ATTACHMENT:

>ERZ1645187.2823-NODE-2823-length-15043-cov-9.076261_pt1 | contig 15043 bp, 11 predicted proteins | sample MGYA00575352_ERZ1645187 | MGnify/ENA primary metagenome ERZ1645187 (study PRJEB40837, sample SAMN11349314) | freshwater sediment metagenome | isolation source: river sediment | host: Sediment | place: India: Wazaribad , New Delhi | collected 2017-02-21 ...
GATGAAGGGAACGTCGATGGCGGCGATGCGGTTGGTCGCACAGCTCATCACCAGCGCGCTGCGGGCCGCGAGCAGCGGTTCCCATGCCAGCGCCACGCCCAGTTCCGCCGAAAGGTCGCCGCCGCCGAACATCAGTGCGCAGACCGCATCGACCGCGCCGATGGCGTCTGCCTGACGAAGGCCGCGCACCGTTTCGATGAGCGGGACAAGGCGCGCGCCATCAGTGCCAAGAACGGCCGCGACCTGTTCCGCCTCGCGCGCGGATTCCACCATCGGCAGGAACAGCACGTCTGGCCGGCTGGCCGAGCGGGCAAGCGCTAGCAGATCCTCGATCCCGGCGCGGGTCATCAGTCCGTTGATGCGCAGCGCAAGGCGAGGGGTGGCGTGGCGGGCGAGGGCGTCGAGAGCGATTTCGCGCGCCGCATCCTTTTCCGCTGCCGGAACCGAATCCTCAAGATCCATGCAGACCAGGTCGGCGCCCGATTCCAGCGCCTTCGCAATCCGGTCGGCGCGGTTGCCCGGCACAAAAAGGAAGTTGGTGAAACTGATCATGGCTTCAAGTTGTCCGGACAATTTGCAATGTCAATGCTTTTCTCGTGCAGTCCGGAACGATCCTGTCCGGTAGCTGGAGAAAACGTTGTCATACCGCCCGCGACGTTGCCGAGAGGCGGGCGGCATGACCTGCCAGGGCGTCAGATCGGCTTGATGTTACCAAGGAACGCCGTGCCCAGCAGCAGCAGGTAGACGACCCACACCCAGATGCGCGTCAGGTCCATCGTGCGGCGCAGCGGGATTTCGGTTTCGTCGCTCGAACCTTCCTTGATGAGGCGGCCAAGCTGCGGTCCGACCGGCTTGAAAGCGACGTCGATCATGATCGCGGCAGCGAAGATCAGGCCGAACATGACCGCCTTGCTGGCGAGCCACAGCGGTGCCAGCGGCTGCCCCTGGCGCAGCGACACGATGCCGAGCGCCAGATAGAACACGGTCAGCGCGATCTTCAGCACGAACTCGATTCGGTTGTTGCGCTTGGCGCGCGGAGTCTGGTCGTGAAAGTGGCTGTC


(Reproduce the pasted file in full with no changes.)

>ERZ1645187.2823-NODE-2823-length-15043-cov-9.076261_pt1 | contig 15043 bp, 11 predicted proteins | sample MGYA00575352_ERZ1645187 | MGnify/ENA primary metagenome ERZ1645187 (study PRJEB40837, sample SAMN11349314) | freshwater sediment metagenome | isolation source: river sediment | host: Sediment | place: India: Wazaribad , New Delhi | collected 2017-02-21 ...
GATGAAGGGAACGTCGATGGCGGCGATGCGGTTGGTCGCACAGCTCATCACCAGCGCGCTGCGGGCCGCGAGCAGCGGTTCCCATGCCAGCGCCACGCCCAGTTCCGCCGAAAGGTCGCCGCCGCCGAACATCAGTGCGCAGACCGCATCGACCGCGCCGATGGCGTCTGCCTGACGAAGGCCGCGCACCGTTTCGATGAGCGGGACAAGGCGCGCGCCATCAGTGCCAAGAACGGCCGCGACCTGTTCCGCCTCGCGCGCGGATTCCACCATCGGCAGGAACAGCACGTCTGGCCGGCTGGCCGAGCGGGCAAGCGCTAGCAGATCCTCGATCCCGGCGCGGGTCATCAGTCCGTTGATGCGCAGCGCAAGGCGAGGGGTGGCGTGGCGGGCGAGGGCGTCGAGAGCGATTTCGCGCGCCGCATCCTTTTCCGCTGCCGGAACCGAATCCTCAAGATCCATGCAGACCAGGTCGGCGCCCGATTCCAGCGCCTTCGCAATCCGGTCGGCGCGGTTGCCCGGCACAAAAAGGAAGTTGGTGAAACTGATCATGGCTTCAAGTTGTCCGGACAATTTGCAATGTCAATGCTTTTCTCGTGCAGTCCGGAACGATCCTGTCCGGTAGCTGGAGAAAACGTTGTCATACCGCCCGCGACGTTGCCGAGAGGCGGGCGGCATGACCTGCCAGGGCGTCAGATCGGCTTGATGTTACCAAGGAACGCCGTGCCCAGCAGCAGCAGGTAGACGACCCACACCCAGATGCGCGTCAGGTCCATCGTGCGGCGCAGCGGGATTTCGGTTTCGTCGCTCGAACCTTCCTTGATGAGGCGGCCAAGCTGCGGTCCGACCGGCTTGAAAGCGACGTCGATCATGATCGCGGCAGCGAAGATCAGGCCGAACATGACCGCCTTGCTGGCGAGCCACAGCGGTGCCAGCGGCTGCCCCTGGCGCAGCGACACGATGCCGAGCGCCAGATAGAACACGGTCAGCGCGATCTTCAGCACGAACTCGATTCGGTTGTTGCGCTTGGCGCGCGGAGTCTGGTCGTGAAAGTGGCTGTC